Australia’s leading tuberculosis experts and health advocates will meet Federal parliamentarians to push for an increased and coordinated response to the tuberculosis crisis in the Asia-Pacific.
Burnet Institute, Aeras, TB Alliance, TB Centre for Research Excellence (TB-CRE), RESULTS International (Australia) and Policy Cures will outline the daunting health challenge of tuberculosis at a special World TB Day parliamentary briefing hosted by Senator Brett Mason, Parliamentary Secretary to the Minister for Foreign Affairs, at Parliament House in Canberra on Monday, 24 March.
“Australia has a crucial role to play in the response to TB. It is a major issue on our doorstep with 58 per cent of global cases in the Asia Pacific region; this is a threat to both our neighbours and ourselves,” Burnet Institute Director and CEO, Professor Crabb said.
“A scale up of existing healthcare methods alone is unlikely to be sufficient, TB needs innovative solutions. We urgently need research at all levels, including developing new vaccines, diagnostic tests and drugs.”
In 2012, 1.3 million people died from tuberculosis worldwide, a preventable disease, with 40 per cent of those deaths occurring in developing countries of the Asia-Pacific.
“We’ll be asking the Government to facilitate a coordinated response to combat the disease that is both treatable and curable, but is becoming more entrenched in our region due to drug resistance,” RESULTS International (Australia) CEO, Ms Maree Nutt, said.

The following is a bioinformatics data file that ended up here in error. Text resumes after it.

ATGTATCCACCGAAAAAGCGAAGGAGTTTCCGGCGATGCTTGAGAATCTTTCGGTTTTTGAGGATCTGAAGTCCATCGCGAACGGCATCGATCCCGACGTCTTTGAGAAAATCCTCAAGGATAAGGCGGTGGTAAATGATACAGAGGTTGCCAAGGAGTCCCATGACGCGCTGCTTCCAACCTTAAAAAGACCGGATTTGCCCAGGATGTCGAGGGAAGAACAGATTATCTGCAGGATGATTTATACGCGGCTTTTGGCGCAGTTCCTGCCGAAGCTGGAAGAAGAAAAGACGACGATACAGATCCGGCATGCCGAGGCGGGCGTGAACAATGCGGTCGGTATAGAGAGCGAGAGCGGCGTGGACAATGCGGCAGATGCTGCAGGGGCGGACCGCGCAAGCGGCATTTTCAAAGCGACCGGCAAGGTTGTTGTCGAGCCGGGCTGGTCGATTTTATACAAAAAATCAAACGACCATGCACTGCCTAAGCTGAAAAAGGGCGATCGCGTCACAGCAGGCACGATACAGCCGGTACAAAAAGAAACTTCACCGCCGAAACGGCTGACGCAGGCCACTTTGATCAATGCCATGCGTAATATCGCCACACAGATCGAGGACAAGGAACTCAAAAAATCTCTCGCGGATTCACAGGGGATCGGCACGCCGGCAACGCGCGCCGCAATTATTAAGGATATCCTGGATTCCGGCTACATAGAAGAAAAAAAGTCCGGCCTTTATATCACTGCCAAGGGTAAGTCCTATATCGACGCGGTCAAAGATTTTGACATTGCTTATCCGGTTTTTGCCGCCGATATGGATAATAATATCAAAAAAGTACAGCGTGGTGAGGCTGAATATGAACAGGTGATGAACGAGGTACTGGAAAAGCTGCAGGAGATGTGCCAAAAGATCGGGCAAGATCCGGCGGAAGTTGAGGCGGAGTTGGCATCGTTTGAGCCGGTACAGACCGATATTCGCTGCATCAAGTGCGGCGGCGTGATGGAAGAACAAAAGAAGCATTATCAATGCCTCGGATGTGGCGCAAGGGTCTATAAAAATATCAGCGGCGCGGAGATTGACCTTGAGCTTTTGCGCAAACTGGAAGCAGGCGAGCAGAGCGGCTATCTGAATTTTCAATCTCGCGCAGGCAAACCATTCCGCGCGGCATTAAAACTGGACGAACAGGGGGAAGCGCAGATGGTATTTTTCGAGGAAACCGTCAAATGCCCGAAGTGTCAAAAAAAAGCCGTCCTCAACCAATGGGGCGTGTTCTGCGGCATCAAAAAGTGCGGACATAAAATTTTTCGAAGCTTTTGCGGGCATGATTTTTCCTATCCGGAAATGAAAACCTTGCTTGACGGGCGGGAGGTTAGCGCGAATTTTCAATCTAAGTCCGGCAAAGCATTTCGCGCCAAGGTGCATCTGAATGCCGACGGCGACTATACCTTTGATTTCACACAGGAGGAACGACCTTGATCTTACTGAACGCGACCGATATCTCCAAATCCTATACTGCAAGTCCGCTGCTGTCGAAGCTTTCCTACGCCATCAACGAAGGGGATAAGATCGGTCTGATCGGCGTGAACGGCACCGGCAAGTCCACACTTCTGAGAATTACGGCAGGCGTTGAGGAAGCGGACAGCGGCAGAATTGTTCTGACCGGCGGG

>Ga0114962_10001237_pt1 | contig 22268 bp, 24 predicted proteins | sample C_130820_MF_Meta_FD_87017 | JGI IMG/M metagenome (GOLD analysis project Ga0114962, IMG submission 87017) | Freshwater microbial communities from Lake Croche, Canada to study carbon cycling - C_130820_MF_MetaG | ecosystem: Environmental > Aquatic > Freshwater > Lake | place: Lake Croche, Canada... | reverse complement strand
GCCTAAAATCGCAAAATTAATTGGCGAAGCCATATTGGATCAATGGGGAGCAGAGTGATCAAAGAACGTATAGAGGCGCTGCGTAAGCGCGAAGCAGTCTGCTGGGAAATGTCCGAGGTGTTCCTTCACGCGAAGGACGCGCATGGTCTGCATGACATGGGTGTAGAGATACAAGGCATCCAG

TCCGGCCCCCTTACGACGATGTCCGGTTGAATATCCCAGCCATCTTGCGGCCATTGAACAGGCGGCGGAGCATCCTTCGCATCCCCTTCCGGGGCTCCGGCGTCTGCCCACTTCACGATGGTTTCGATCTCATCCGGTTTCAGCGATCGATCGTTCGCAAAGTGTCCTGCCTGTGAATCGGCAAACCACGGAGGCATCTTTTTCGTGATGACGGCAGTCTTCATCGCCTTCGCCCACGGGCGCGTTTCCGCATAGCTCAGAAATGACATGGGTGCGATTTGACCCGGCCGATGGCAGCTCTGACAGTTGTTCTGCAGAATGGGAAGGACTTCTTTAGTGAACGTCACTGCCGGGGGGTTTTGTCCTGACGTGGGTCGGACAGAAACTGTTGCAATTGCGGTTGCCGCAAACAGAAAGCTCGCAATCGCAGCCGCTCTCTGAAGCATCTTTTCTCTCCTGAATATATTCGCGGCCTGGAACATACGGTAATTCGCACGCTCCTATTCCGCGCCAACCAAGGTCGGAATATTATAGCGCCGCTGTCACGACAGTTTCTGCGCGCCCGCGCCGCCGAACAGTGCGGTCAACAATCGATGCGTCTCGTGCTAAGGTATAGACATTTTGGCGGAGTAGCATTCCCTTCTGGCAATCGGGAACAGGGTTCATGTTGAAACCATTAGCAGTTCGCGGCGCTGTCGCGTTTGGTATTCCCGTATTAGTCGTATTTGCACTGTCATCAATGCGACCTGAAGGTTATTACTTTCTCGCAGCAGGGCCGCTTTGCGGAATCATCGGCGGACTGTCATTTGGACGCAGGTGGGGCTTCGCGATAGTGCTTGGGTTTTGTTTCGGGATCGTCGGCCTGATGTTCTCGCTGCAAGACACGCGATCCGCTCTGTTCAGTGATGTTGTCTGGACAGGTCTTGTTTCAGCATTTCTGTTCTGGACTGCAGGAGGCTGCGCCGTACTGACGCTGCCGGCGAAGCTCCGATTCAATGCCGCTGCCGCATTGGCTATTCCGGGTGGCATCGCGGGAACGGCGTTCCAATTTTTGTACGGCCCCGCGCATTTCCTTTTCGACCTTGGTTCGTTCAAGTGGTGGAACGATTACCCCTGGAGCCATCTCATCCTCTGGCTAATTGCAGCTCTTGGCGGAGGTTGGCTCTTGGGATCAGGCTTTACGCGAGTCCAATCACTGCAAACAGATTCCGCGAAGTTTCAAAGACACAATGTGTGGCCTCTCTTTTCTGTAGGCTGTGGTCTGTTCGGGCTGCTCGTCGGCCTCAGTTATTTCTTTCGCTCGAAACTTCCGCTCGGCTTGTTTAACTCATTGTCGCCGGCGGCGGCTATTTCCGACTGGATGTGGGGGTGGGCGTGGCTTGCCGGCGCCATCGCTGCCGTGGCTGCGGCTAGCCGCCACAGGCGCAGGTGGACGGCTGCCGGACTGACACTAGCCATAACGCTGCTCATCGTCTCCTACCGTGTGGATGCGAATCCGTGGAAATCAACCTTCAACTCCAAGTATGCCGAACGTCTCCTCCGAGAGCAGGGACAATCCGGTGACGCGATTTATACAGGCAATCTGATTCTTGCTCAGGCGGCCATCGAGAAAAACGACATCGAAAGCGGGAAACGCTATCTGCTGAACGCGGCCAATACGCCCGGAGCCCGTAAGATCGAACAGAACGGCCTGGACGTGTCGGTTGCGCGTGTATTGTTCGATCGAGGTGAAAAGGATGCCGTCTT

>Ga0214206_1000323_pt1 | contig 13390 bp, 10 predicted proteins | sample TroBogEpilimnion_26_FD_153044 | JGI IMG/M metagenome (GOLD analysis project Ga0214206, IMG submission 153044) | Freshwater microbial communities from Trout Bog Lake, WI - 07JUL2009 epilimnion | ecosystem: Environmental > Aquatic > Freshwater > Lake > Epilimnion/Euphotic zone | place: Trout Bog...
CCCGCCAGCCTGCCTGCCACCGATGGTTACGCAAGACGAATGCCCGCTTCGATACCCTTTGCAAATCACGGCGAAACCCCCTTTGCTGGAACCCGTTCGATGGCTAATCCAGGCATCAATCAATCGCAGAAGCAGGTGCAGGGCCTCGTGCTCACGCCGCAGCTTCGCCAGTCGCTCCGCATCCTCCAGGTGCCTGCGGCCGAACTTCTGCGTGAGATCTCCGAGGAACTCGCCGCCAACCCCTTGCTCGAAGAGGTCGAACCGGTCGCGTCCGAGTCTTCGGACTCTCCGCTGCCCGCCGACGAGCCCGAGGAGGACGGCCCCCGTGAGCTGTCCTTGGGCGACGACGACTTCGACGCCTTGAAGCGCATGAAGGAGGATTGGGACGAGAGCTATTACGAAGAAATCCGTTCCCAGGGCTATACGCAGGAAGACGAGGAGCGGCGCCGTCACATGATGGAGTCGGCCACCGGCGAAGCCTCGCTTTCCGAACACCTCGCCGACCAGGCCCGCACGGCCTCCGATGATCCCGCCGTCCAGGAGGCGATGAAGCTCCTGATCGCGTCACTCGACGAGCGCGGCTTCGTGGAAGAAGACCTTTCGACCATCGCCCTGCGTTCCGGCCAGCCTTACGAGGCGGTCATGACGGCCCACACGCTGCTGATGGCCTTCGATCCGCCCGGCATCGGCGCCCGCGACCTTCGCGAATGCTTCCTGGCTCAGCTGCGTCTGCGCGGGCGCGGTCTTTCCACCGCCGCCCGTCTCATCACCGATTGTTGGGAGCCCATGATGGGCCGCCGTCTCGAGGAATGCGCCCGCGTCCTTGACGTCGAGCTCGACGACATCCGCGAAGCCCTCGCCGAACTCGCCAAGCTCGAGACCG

Failure to address DR-TB will result in major long-term human and economic costs, which may pose a serious threat to the development and security of our region.”
Globally, the prevalence of multidrug-resistant TB (MDR-TB) has risen from an estimated 440,000 cases in 2008 to 680,000 in 2012.
“Health advocates will also call upon the Government to mobilise regional political commitment and resources to fight the disease and convene a high-level roundtable meeting to develop a coordinated strategic response to rid the region of TB,” Ms Nutt said.
Ryan Fritz started The Advocate in 2014 to provide not-for-profits and charities another media platform to tell their worthwhile hard news stories and opinion pieces effortlessly. In 2020, Ryan formed a team of volunteer journalists to help spread even more high-quality stories from the third sector. He also has over 10 years experience as a media and communications professional for not-for-profits and charities and currently works at Redkite, a childhood cancer charity.